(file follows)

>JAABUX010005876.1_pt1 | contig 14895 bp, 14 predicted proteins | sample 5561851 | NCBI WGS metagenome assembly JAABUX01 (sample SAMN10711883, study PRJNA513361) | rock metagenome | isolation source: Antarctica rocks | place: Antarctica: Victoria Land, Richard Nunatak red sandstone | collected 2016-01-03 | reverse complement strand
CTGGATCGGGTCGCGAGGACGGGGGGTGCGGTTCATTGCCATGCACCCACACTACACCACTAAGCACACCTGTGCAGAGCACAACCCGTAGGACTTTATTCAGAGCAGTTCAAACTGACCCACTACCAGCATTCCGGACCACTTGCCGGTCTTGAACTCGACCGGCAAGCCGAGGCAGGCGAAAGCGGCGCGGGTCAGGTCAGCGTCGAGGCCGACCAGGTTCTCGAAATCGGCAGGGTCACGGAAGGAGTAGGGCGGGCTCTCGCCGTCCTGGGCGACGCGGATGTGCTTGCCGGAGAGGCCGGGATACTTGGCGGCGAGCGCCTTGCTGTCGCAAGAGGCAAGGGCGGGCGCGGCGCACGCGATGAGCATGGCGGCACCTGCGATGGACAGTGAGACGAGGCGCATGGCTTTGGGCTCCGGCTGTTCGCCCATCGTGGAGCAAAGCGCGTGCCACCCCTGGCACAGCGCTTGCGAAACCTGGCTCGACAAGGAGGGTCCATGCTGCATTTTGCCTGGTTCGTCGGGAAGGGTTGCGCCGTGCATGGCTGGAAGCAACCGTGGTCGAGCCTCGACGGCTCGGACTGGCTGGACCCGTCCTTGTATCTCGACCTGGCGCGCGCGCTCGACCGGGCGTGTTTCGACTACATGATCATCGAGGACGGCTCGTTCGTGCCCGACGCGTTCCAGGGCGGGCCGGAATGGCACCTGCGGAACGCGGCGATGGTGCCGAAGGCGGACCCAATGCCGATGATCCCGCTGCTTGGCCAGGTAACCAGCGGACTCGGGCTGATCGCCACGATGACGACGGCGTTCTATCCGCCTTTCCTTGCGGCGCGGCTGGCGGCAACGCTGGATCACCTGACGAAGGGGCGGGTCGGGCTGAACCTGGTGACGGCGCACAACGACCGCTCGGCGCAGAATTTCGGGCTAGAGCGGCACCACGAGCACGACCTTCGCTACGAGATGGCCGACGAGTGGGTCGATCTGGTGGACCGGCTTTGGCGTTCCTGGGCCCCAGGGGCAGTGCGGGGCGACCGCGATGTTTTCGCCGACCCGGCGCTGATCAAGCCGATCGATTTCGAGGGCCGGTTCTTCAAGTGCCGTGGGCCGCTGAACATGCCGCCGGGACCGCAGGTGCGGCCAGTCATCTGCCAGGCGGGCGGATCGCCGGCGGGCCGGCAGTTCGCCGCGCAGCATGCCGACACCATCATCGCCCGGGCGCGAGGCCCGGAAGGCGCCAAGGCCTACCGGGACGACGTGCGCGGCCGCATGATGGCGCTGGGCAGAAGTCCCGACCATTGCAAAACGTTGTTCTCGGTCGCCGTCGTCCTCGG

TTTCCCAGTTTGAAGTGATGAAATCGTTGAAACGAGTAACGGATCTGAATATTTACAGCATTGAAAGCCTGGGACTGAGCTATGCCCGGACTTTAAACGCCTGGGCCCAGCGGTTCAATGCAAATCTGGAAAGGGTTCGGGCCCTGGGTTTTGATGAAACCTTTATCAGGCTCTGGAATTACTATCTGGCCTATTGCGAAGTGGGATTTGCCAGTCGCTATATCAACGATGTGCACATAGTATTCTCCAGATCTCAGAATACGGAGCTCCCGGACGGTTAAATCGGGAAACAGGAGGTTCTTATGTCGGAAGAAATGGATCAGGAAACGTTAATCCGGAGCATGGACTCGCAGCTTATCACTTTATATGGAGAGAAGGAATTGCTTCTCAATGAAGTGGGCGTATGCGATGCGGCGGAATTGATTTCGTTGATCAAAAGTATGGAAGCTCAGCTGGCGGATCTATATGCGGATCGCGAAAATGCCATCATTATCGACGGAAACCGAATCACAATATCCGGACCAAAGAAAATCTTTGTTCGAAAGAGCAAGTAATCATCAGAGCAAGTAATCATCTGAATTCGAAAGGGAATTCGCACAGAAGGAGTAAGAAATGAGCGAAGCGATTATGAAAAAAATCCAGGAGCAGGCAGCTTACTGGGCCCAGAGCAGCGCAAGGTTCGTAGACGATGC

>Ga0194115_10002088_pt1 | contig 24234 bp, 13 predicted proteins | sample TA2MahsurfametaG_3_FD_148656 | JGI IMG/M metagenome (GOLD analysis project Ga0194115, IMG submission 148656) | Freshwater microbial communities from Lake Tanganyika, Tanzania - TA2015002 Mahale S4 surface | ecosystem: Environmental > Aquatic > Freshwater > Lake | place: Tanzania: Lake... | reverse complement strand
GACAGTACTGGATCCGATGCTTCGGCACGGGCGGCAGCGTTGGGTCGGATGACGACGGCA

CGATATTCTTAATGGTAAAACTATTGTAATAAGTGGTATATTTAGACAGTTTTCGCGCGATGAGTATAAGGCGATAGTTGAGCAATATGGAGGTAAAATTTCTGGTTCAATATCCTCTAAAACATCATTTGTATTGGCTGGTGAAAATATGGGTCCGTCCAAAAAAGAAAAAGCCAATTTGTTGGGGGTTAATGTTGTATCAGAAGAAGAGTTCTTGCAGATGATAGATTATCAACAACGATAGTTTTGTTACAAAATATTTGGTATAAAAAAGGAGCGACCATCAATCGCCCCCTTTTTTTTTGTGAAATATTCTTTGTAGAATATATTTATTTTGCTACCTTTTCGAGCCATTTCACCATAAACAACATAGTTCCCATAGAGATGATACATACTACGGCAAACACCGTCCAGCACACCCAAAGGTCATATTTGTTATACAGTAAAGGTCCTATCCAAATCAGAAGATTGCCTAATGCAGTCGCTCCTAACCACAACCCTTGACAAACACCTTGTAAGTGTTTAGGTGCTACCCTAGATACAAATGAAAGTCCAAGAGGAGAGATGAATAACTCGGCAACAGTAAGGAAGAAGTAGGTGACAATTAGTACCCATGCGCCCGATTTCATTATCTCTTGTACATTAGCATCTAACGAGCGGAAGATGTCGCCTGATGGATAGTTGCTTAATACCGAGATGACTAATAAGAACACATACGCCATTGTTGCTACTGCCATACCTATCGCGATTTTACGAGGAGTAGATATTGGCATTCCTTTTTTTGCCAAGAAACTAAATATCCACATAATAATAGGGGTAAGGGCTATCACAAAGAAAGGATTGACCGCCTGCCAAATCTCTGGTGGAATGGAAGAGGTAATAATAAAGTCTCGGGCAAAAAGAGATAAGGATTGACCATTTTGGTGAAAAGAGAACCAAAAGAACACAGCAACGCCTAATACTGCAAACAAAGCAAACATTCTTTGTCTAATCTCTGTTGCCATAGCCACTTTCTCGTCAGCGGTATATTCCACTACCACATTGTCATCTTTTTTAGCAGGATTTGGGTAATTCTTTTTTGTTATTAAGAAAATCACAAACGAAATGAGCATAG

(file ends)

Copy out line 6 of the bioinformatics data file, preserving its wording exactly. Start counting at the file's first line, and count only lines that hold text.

CGATATTCTTAATGGTAAAACTATTGTAATAAGTGGTATATTTAGACAGTTTTCGCGCGATGAGTATAAGGCGATAGTTGAGCAATATGGAGGTAAAATTTCTGGTTCAATATCCTCTAAAACATCATTTGTATTGGCTGGTGAAAATATGGGTCCGTCCAAAAAAGAAAAAGCCAATTTGTTGGGGGTTAATGTTGTATCAGAAGAAGAGTTCTTGCAGATGATAGATTATCAACAACGATAGTTTTGTTACAAAATATTTGGTATAAAAAAGGAGCGACCATCAATCGCCCCCTTTTTTTTTGTGAAATATTCTTTGTAGAATATATTTATTTTGCTACCTTTTCGAGCCATTTCACCATAAACAACATAGTTCCCATAGAGATGATACATACTACGGCAAACACCGTCCAGCACACCCAAAGGTCATATTTGTTATACAGTAAAGGTCCTATCCAAATCAGAAGATTGCCTAATGCAGTCGCTCCTAACCACAACCCTTGACAAACACCTTGTAAGTGTTTAGGTGCTACCCTAGATACAAATGAAAGTCCAAGAGGAGAGATGAATAACTCGGCAACAGTAAGGAAGAAGTAGGTGACAATTAGTACCCATGCGCCCGATTTCATTATCTCTTGTACATTAGCATCTAACGAGCGGAAGATGTCGCCTGATGGATAGTTGCTTAATACCGAGATGACTAATAAGAACACATACGCCATTGTTGCTACTGCCATACCTATCGCGATTTTACGAGGAGTAGATATTGGCATTCCTTTTTTTGCCAAGAAACTAAATATCCACATAATAATAGGGGTAAGGGCTATCACAAAGAAAGGATTGACCGCCTGCCAAATCTCTGGTGGAATGGAAGAGGTAATAATAAAGTCTCGGGCAAAAAGAGATAAGGATTGACCATTTTGGTGAAAAGAGAACCAAAAGAACACAGCAACGCCTAATACTGCAAACAAAGCAAACATTCTTTGTCTAATCTCTGTTGCCATAGCCACTTTCTCGTCAGCGGTATATTCCACTACCACATTGTCATCTTTTTTAGCAGGATTTGGGTAATTCTTTTTTGTTATTAAGAAAATCACAAACGAAATGAGCATAG